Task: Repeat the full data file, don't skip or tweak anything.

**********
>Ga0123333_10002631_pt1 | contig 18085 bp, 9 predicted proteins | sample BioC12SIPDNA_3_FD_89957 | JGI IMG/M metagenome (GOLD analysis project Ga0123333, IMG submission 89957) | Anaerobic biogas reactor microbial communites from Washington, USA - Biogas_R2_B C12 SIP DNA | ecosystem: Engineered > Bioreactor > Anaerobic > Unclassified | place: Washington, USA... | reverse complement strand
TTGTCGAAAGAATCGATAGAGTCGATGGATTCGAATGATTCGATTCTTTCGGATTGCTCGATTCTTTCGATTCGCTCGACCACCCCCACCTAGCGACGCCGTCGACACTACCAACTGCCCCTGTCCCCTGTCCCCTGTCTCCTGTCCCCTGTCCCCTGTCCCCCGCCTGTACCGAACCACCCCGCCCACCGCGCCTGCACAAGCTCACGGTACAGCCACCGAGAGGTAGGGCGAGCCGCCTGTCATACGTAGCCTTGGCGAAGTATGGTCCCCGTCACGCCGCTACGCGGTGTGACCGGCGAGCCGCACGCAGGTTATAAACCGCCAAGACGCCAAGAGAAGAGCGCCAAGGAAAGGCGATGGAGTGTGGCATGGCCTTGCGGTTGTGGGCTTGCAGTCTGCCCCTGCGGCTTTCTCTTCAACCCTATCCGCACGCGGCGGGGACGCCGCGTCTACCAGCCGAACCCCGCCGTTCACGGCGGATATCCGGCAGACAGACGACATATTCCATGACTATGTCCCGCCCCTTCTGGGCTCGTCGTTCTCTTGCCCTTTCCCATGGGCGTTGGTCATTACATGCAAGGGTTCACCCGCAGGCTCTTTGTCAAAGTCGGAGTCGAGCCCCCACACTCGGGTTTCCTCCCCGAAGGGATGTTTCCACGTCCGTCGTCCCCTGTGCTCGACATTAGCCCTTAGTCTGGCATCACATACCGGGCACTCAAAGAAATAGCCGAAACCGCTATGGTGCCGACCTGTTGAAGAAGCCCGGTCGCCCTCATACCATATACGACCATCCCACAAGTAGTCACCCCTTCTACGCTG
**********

>Ga0123333_10002631_pt1 | contig 18085 bp, 9 predicted proteins | sample BioC12SIPDNA_3_FD_89957 | JGI IMG/M metagenome (GOLD analysis project Ga0123333, IMG submission 89957) | Anaerobic biogas reactor microbial communites from Washington, USA - Biogas_R2_B C12 SIP DNA | ecosystem: Engineered > Bioreactor > Anaerobic > Unclassified | place: Washington, USA... | reverse complement strand
TTGTCGAAAGAATCGATAGAGTCGATGGATTCGAATGATTCGATTCTTTCGGATTGCTCGATTCTTTCGATTCGCTCGACCACCCCCACCTAGCGACGCCGTCGACACTACCAACTGCCCCTGTCCCCTGTCCCCTGTCTCCTGTCCCCTGTCCCCTGTCCCCCGCCTGTACCGAACCACCCCGCCCACCGCGCCTGCACAAGCTCACGGTACAGCCACCGAGAGGTAGGGCGAGCCGCCTGTCATACGTAGCCTTGGCGAAGTATGGTCCCCGTCACGCCGCTACGCGGTGTGACCGGCGAGCCGCACGCAGGTTATAAACCGCCAAGACGCCAAGAGAAGAGCGCCAAGGAAAGGCGATGGAGTGTGGCATGGCCTTGCGGTTGTGGGCTTGCAGTCTGCCCCTGCGGCTTTCTCTTCAACCCTATCCGCACGCGGCGGGGACGCCGCGTCTACCAGCCGAACCCCGCCGTTCACGGCGGATATCCGGCAGACAGACGACATATTCCATGACTATGTCCCGCCCCTTCTGGGCTCGTCGTTCTCTTGCCCTTTCCCATGGGCGTTGGTCATTACATGCAAGGGTTCACCCGCAGGCTCTTTGTCAAAGTCGGAGTCGAGCCCCCACACTCGGGTTTCCTCCCCGAAGGGATGTTTCCACGTCCGTCGTCCCCTGTGCTCGACATTAGCCCTTAGTCTGGCATCACATACCGGGCACTCAAAGAAATAGCCGAAACCGCTATGGTGCCGACCTGTTGAAGAAGCCCGGTCGCCCTCATACCATATACGACCATCCCACAAGTAGTCACCCCTTCTACGCTG